Lights, Camera, Action!

So, the foundation is in place. Clear structures have guided this decision towards a small group of interested individuals.  This is where the rubber meets the road as we seek a unified proposal from diverse perspectives.

While consensus is more about warmth and openness than about rigid procedures, having a structure to guide discussion can increase productivity. These steps could be followed explicitly.  More likely they will serve as a guiding awareness in our minds, leaving room for organic progression of the decision.     

1.)   Frame the question:  Albert Einstein once said “If I had an hour to save the world I would spend 59 minutes defining the problem and one minute finding solutions”.  Start by defining a vision or problem, not by offering a proposal.  This can bring awareness of what binds us together.  Ask, “what is our shared purpose in this meeting?”  On a large pad of paper, write that question down.    

Example scenario:  A startup restaurant has grown over two years, now revenue has begun to slow.  Some folks have expressed interest in hiring a marketing director.

The question: How can we better express the quality of our food and connect with those who might enjoy it without adding to our already full workload?


Empathy and the Brain

Our amygdala is our emotional gear shifter; it moves our limbic system towards fight, flight, or freeze.   Research by Matthew D. Lieberman, Ph.D. at UCLA shows that when we can name or discuss our experience, we decrease the response in our amygdala. When we do this when we begin to shift our control out of fight or flight towards the prefrontal cortex, where we can access previous wisdom, and flexibility.

Talking to share and reflect feelings and needs can prepare us emotionally for problem solving

2.)   Focus on needs:  This step is about sharing and learning.  Before we can move forward together, it is essential that all needs are heard.  Feelings of anger, anxiety, or competition trigger adrenalin.  This causes us to focus on the problem, and leaves our brain ill prepared for access to creative problem solving.   When we know that others empathize with what is important to us we can relax and grow open and curious to others’ perspectives.  One of the strongest ways to offer this connection and understanding is to identify and reflect the core needs of another.  

Listen to the strategies, beliefs, and judgments that individuals offer and translate them to needs. Check if the need you reflected satisfies the contributor. This may require multiple guesses.   Working on the level of needs creates more possibility than immediately considering strategies.  

Create a list of all these needs.  Miki Kashtan  reminds us to “Name needs in terms of what someone wants to create, what’s important to them, or what is their dream, rather than in terms of positions, what ‘should’ happen, or what is not working.”  Everyone wants a dream they can collectively get excited about.

Share ownership of all the needs present, they do not belong to the contributor but to the group.  If a need is listed that cannot be shared by the group, work to find a deeper/clearer need that can.  The more specific and comprehensive the list of needs is, the more likely our proposal will be to optimize the solution.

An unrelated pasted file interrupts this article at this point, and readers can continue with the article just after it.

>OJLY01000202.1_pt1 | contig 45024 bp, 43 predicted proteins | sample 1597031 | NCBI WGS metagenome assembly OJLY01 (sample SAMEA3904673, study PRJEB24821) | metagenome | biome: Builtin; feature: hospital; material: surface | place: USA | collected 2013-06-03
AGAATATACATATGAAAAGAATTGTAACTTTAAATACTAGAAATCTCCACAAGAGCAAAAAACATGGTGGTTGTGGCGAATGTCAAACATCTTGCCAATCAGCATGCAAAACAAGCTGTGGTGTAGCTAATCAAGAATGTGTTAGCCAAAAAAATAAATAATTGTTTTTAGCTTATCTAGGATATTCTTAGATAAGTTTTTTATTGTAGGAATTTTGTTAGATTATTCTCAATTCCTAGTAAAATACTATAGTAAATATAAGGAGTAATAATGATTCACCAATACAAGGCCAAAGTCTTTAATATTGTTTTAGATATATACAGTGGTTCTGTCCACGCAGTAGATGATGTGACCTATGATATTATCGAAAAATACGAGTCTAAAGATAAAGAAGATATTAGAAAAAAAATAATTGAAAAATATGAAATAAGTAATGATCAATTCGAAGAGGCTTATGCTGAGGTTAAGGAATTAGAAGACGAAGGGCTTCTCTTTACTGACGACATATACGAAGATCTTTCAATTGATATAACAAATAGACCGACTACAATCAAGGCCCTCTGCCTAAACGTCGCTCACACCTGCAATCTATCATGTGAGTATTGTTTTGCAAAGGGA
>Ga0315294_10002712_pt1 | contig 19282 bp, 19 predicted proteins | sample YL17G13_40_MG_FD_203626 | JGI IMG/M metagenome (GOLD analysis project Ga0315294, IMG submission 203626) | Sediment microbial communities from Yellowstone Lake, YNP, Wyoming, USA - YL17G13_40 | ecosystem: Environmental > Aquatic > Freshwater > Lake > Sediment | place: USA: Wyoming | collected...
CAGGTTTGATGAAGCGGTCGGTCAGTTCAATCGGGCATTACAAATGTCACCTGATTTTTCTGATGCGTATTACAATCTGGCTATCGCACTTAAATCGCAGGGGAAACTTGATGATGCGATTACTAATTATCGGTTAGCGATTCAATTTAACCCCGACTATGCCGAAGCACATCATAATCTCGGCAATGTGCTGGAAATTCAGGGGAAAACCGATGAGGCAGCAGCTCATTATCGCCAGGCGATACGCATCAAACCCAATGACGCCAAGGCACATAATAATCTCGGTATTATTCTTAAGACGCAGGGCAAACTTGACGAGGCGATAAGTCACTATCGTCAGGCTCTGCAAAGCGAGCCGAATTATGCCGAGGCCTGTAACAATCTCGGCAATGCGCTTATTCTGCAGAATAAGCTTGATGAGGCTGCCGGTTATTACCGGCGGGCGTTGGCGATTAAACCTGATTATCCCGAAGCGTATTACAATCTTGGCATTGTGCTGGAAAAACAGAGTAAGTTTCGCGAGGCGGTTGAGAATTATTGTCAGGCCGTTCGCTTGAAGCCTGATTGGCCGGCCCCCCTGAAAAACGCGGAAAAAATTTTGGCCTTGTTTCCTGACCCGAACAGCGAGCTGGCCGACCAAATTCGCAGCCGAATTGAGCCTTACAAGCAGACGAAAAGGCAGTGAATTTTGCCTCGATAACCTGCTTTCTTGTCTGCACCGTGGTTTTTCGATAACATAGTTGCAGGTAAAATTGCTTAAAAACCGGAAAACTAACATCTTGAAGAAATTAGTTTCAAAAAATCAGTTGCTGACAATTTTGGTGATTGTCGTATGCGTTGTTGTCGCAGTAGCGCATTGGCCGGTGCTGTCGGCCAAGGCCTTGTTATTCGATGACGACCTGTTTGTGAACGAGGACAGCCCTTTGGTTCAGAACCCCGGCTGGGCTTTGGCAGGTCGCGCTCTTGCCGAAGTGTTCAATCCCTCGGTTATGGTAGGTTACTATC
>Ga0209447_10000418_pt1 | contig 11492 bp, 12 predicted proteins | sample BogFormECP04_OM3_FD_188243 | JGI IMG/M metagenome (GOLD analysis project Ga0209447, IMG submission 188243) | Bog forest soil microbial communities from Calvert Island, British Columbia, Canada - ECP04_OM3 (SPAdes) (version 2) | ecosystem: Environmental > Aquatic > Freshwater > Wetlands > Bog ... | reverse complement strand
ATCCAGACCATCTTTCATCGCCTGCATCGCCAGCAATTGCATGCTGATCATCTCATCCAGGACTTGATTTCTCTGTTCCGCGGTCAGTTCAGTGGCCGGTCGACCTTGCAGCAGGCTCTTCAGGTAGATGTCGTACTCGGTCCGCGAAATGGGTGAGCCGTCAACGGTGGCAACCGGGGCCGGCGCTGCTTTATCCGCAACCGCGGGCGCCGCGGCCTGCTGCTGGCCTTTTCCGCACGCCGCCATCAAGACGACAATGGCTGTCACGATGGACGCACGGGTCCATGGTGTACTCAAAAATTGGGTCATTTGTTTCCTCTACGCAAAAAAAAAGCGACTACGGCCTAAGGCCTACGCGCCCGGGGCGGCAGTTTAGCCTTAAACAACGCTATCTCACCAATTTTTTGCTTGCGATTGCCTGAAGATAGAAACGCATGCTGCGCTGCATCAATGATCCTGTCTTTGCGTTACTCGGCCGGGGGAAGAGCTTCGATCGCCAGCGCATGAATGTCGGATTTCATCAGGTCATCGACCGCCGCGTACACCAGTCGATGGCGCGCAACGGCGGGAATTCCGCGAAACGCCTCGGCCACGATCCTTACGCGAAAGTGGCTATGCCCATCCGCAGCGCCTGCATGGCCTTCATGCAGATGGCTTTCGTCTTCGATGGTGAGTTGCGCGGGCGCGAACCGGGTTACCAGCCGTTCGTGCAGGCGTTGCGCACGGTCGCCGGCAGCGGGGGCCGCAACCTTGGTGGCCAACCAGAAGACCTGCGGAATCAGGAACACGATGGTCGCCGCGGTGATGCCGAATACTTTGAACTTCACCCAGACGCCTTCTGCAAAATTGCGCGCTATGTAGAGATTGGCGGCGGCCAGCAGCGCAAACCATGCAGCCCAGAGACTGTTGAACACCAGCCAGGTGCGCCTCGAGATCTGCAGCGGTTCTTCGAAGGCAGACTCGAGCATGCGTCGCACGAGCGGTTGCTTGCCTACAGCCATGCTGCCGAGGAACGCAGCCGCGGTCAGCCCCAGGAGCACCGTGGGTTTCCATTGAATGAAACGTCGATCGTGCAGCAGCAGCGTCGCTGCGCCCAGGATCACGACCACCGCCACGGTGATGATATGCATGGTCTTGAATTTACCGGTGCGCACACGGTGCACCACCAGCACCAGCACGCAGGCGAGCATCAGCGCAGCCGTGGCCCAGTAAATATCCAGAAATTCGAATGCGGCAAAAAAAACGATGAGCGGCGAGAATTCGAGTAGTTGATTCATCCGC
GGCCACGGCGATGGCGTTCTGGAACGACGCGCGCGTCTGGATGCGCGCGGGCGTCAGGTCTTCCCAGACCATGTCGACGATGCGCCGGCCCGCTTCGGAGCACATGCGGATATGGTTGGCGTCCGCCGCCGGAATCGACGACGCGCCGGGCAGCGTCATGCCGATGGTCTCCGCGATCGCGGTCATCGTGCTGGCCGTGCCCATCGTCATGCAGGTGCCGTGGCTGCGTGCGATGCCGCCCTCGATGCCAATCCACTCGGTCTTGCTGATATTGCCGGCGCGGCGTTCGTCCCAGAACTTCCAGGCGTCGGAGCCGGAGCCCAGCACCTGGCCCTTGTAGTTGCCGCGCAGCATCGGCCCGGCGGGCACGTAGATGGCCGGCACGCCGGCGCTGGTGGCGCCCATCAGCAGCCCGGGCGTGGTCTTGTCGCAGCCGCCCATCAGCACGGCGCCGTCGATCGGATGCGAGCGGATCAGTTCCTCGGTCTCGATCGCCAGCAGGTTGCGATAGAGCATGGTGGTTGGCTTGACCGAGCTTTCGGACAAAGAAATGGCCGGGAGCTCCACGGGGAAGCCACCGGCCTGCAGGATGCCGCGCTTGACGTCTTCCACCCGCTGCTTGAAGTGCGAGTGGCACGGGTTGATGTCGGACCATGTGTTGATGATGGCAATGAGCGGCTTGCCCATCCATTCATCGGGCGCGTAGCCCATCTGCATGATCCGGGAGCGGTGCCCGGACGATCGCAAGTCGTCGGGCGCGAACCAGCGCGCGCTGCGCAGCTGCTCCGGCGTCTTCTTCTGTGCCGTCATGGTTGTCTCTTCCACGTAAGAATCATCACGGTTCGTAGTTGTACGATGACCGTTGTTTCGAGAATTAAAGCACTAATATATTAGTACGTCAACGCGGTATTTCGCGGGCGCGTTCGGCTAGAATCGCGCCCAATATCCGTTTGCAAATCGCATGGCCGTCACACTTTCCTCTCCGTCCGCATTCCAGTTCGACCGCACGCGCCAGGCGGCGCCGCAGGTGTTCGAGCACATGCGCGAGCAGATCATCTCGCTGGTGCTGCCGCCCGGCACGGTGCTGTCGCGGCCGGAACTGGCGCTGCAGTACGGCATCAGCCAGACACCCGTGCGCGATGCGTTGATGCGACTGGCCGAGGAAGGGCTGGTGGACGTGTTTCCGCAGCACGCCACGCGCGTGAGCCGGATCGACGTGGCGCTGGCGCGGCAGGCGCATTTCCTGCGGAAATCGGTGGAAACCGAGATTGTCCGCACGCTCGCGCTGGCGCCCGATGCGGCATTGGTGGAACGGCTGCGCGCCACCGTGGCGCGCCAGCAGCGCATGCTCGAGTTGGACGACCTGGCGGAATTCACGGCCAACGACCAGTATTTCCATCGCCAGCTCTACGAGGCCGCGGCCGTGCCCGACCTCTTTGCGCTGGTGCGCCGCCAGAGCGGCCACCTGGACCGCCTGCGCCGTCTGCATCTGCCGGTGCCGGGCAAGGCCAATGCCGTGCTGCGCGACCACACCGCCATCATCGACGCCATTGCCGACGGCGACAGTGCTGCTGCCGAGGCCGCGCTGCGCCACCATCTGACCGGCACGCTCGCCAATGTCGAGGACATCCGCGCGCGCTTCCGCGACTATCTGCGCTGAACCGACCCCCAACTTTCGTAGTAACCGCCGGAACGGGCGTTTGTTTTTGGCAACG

Note for efficiency:  It is essential that we get all needs on the table, but this may not require every individual to speak.  100 people may be interested, a dozen desiring to participate, and 4 that end up in the discussion, holding the succinct views others expressed to them.  If we share ownership of the needs, once a need is named it’s not necessary to hear multiple voices reaffirm this– unless those individual are in need of empathy.  For some, empathy may be able to come at a different time or setting.  A wise question for group minded individuals is “what does the group need to hear from me on this topic at this time? ” 

Again, it is critical to note that consensus involves decisions of considerable weight.  The vast majority of decisions end up as role decisions, perhaps with opinions of others weighed as the person deems helpful. 

Example of reflecting needs:

“There isn’t enough work for full time position!” -> Translated: You hoping for a solution that will efficient and resourceful.

“It’s doesn’t make sense for 5 of us to have little pieces of marketing responsibility on our plates” ->It’s important to have order and simplicity in our work.

“It’s too big a risk right now” Translated: Do you need security? “Well, once we hire someone full time, it’s hard to undo that if it doesn’t work” Translated:  Ohh, are you hoping to keep flexibility.

3.)   Formulate ideas:  This can happen with the whole group, or it can happen in several smaller groups (2-8 individuals).  Smaller groups will generate more proposals and may invite more contribution.   The group(s) works from the needs written on the board and strives for a solution that optimizes them.  If multiple proposals are created, form a super committee with representatives from the smaller groups, keeping it to 8-12 people.